• SUMMARY OF THE INVENTION
  • The invention provides a system, an integrated circuit and a method for enabling access to at least one memory element as described in the accompanying claims.
  • Specific examples of the invention are set forth in the dependent claims.
  • These and other aspects of the invention will be apparent from and elucidated with reference to the examples described hereinafter.
  • BRIEF DESCRIPTION OF THE DRAWINGS
  • Further details, aspects and examples of the invention will be described, by way of example only, with reference to the drawings. Elements in the figures are illustrated for simplicity and clarity and have not necessarily been drawn to scale.
  • FIG. 1 illustrates an example of a known microcontroller system.
  • FIG. 2 illustrates an example of a signal processing system.
  • FIG. 3 illustrates an example of a signal processing system.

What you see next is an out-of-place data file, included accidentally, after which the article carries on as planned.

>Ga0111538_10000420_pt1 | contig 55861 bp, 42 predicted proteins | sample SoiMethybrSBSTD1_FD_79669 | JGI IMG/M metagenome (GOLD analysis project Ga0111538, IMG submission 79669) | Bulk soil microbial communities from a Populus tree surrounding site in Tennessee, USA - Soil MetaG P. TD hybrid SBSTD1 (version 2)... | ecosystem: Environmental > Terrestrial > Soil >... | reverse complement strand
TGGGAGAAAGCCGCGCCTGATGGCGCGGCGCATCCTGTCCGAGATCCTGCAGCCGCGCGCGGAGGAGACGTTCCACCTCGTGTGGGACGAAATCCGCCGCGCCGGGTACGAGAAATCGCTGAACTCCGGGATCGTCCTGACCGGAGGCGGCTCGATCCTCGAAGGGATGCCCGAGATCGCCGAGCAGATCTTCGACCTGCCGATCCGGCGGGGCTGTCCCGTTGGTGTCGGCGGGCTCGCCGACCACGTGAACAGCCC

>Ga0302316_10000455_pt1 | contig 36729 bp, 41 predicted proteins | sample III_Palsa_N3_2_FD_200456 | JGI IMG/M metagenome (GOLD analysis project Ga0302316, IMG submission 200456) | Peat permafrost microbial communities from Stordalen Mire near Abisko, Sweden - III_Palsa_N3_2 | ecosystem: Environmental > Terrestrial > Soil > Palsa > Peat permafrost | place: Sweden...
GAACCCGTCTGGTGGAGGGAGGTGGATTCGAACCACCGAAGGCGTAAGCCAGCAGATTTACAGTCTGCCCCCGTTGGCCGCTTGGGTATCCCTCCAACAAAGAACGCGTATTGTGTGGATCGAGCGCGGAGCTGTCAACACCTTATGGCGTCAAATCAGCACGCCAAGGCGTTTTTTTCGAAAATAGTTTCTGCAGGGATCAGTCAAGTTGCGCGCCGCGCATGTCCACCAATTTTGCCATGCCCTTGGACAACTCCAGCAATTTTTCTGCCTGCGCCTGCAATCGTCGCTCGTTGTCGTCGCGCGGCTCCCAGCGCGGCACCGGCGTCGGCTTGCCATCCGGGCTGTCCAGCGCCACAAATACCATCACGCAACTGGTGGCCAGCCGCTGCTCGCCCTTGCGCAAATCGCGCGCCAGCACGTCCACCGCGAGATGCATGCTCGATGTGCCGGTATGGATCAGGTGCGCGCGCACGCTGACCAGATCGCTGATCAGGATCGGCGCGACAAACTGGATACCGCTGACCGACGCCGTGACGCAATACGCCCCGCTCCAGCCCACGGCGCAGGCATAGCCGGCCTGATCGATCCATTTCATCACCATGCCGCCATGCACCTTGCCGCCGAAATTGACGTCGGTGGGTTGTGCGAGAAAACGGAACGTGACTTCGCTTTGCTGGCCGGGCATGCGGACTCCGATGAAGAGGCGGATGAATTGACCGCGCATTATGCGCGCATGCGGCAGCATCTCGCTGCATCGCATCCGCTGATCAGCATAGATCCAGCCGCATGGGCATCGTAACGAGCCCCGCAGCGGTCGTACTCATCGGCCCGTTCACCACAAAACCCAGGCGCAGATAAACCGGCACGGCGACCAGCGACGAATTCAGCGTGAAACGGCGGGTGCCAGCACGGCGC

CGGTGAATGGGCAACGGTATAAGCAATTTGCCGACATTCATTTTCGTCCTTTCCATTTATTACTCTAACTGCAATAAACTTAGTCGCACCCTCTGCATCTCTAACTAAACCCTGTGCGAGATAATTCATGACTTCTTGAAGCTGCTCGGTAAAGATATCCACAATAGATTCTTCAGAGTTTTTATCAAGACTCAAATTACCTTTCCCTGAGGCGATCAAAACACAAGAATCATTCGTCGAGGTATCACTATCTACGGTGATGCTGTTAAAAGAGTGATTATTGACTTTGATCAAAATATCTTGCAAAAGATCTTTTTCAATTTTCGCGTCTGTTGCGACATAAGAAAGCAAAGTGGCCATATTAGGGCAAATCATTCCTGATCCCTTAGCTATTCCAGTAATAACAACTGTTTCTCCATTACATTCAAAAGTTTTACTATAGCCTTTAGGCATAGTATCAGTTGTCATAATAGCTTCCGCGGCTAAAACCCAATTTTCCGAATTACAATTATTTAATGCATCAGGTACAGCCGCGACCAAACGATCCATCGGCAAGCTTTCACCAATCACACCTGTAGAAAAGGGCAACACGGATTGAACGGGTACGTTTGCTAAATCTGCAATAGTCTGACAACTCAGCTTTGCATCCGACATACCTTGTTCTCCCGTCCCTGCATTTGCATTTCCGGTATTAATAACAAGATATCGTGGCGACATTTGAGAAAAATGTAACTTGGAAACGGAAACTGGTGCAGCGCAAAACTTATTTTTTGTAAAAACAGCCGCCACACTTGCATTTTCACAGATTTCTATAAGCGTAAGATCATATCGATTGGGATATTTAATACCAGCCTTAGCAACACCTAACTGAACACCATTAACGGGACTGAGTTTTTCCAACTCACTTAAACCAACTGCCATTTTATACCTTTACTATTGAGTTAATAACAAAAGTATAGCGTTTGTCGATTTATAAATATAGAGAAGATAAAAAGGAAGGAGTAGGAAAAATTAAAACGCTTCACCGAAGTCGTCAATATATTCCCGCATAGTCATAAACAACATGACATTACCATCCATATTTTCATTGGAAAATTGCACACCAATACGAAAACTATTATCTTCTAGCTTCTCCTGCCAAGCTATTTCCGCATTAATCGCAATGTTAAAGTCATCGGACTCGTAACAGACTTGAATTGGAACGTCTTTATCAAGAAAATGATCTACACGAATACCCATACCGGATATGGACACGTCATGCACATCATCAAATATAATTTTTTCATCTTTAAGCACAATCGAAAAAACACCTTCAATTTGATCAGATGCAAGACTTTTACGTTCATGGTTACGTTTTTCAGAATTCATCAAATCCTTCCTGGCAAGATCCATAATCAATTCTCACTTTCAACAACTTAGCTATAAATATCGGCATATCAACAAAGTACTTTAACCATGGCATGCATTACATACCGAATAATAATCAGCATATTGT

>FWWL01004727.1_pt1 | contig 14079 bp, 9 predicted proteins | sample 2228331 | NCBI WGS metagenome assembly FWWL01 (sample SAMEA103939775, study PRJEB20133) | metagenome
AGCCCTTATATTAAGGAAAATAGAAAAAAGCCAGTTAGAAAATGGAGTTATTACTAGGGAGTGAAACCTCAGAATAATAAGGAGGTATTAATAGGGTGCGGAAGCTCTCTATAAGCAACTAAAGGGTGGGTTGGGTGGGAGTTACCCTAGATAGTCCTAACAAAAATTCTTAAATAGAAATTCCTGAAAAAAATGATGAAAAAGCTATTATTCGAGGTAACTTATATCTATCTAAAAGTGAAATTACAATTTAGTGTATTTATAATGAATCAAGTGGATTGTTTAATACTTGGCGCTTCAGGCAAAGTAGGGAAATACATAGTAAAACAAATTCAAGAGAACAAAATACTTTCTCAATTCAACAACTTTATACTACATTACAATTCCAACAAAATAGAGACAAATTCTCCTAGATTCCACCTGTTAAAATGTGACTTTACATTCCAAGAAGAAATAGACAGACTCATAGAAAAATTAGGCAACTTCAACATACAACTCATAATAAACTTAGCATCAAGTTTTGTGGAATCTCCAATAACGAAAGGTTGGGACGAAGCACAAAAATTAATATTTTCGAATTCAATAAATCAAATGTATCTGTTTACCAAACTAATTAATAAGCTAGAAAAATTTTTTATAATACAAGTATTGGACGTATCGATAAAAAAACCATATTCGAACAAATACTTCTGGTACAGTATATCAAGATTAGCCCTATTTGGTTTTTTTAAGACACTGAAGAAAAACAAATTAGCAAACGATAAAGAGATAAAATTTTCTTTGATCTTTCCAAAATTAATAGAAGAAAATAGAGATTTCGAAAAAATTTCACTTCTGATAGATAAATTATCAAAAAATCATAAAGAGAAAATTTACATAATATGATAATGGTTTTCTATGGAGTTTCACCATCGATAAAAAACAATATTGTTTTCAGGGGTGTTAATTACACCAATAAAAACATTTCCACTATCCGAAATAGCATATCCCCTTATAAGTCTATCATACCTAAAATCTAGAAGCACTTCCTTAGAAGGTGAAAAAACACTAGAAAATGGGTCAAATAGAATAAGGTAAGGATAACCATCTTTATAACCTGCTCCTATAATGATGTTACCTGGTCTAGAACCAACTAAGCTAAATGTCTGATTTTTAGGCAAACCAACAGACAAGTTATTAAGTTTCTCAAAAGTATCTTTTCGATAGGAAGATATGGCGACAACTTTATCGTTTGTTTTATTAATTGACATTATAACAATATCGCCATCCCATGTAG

• FIG. 4 illustrates an example of a simplified flowchart of a method for enabling access to a memory element.
  • DETAILED DESCRIPTION
  • Referring first to FIG. 2, there is illustrated an example of a signal processing system 200. For example, the signal processing system 200 may comprise a microcontroller system, such as an electronic control unit (ECU) within a vehicle, for example the engine control unit. The signal processing system 200 comprises signal processing logic 210 operably coupled to at least one memory element 220, and arranged to enable access to the at least one memory element 220. The at least one memory element 220 may comprise non-volatile memory, with instructions to be executed by the signal processing logic 210 stored therein. The at least one memory element 220 may further have stored therein data to be used during the execution of those instructions, such as engine mapping data, etc. in the case of an engine control unit.